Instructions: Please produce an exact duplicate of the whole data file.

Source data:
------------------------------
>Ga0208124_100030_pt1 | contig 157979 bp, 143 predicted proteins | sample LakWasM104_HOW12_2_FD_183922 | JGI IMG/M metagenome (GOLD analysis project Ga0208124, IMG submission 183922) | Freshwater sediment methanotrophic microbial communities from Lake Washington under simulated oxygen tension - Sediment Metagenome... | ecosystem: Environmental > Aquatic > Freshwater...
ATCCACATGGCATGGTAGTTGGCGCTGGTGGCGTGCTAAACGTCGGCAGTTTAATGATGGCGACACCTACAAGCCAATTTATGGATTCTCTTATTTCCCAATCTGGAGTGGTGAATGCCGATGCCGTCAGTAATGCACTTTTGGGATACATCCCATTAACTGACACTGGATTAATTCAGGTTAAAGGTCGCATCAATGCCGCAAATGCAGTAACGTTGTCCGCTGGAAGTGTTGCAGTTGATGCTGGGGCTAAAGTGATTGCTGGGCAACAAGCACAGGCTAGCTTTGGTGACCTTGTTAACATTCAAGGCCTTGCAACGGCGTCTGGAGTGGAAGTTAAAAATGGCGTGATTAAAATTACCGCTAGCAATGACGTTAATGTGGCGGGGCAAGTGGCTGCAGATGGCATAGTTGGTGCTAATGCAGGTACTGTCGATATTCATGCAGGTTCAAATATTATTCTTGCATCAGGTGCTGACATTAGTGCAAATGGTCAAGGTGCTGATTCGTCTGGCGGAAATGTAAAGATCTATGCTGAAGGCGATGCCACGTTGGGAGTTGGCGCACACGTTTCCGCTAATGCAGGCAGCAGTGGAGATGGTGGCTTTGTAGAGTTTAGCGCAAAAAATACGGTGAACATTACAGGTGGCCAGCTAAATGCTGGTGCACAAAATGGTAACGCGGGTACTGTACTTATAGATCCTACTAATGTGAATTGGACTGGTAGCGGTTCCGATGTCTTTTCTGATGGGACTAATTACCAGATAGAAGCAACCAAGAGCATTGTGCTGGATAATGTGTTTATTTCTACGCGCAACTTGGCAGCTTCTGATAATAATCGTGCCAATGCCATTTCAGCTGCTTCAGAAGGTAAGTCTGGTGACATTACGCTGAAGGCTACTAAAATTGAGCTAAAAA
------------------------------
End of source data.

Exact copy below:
>Ga0208124_100030_pt1 | contig 157979 bp, 143 predicted proteins | sample LakWasM104_HOW12_2_FD_183922 | JGI IMG/M metagenome (GOLD analysis project Ga0208124, IMG submission 183922) | Freshwater sediment methanotrophic microbial communities from Lake Washington under simulated oxygen tension - Sediment Metagenome... | ecosystem: Environmental > Aquatic > Freshwater...
ATCCACATGGCATGGTAGTTGGCGCTGGTGGCGTGCTAAACGTCGGCAGTTTAATGATGGCGACACCTACAAGCCAATTTATGGATTCTCTTATTTCCCAATCTGGAGTGGTGAATGCCGATGCCGTCAGTAATGCACTTTTGGGATACATCCCATTAACTGACACTGGATTAATTCAGGTTAAAGGTCGCATCAATGCCGCAAATGCAGTAACGTTGTCCGCTGGAAGTGTTGCAGTTGATGCTGGGGCTAAAGTGATTGCTGGGCAACAAGCACAGGCTAGCTTTGGTGACCTTGTTAACATTCAAGGCCTTGCAACGGCGTCTGGAGTGGAAGTTAAAAATGGCGTGATTAAAATTACCGCTAGCAATGACGTTAATGTGGCGGGGCAAGTGGCTGCAGATGGCATAGTTGGTGCTAATGCAGGTACTGTCGATATTCATGCAGGTTCAAATATTATTCTTGCATCAGGTGCTGACATTAGTGCAAATGGTCAAGGTGCTGATTCGTCTGGCGGAAATGTAAAGATCTATGCTGAAGGCGATGCCACGTTGGGAGTTGGCGCACACGTTTCCGCTAATGCAGGCAGCAGTGGAGATGGTGGCTTTGTAGAGTTTAGCGCAAAAAATACGGTGAACATTACAGGTGGCCAGCTAAATGCTGGTGCACAAAATGGTAACGCGGGTACTGTACTTATAGATCCTACTAATGTGAATTGGACTGGTAGCGGTTCCGATGTCTTTTCTGATGGGACTAATTACCAGATAGAAGCAACCAAGAGCATTGTGCTGGATAATGTGTTTATTTCTACGCGCAACTTGGCAGCTTCTGATAATAATCGTGCCAATGCCATTTCAGCTGCTTCAGAAGGTAAGTCTGGTGACATTACGCTGAAGGCTACTAAAATTGAGCTAAAAA